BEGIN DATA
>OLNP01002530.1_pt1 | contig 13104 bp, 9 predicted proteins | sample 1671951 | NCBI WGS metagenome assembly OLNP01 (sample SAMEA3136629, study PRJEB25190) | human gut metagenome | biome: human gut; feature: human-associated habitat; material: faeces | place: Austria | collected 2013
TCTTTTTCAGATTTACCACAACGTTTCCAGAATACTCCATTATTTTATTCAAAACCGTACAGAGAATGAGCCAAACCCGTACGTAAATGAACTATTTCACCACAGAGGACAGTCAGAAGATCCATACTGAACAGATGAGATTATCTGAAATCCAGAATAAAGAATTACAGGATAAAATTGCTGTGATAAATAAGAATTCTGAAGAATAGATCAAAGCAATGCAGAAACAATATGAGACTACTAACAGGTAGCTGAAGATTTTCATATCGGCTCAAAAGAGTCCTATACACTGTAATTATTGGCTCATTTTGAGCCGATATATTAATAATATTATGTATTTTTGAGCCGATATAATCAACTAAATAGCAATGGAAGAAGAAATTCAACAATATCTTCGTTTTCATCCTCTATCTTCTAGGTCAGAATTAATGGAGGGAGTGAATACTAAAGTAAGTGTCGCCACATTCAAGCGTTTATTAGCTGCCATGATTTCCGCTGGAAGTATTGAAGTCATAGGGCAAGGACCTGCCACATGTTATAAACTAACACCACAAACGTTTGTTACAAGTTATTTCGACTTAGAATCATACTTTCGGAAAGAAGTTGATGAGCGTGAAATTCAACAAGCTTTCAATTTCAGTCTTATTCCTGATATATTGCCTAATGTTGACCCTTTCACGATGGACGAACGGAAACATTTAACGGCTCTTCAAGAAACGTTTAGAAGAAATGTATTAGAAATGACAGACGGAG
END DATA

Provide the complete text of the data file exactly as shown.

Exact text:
>OLNP01002530.1_pt1 | contig 13104 bp, 9 predicted proteins | sample 1671951 | NCBI WGS metagenome assembly OLNP01 (sample SAMEA3136629, study PRJEB25190) | human gut metagenome | biome: human gut; feature: human-associated habitat; material: faeces | place: Austria | collected 2013
TCTTTTTCAGATTTACCACAACGTTTCCAGAATACTCCATTATTTTATTCAAAACCGTACAGAGAATGAGCCAAACCCGTACGTAAATGAACTATTTCACCACAGAGGACAGTCAGAAGATCCATACTGAACAGATGAGATTATCTGAAATCCAGAATAAAGAATTACAGGATAAAATTGCTGTGATAAATAAGAATTCTGAAGAATAGATCAAAGCAATGCAGAAACAATATGAGACTACTAACAGGTAGCTGAAGATTTTCATATCGGCTCAAAAGAGTCCTATACACTGTAATTATTGGCTCATTTTGAGCCGATATATTAATAATATTATGTATTTTTGAGCCGATATAATCAACTAAATAGCAATGGAAGAAGAAATTCAACAATATCTTCGTTTTCATCCTCTATCTTCTAGGTCAGAATTAATGGAGGGAGTGAATACTAAAGTAAGTGTCGCCACATTCAAGCGTTTATTAGCTGCCATGATTTCCGCTGGAAGTATTGAAGTCATAGGGCAAGGACCTGCCACATGTTATAAACTAACACCACAAACGTTTGTTACAAGTTATTTCGACTTAGAATCATACTTTCGGAAAGAAGTTGATGAGCGTGAAATTCAACAAGCTTTCAATTTCAGTCTTATTCCTGATATATTGCCTAATGTTGACCCTTTCACGATGGACGAACGGAAACATTTAACGGCTCTTCAAGAAACGTTTAGAAGAAATGTATTAGAAATGACAGACGGAG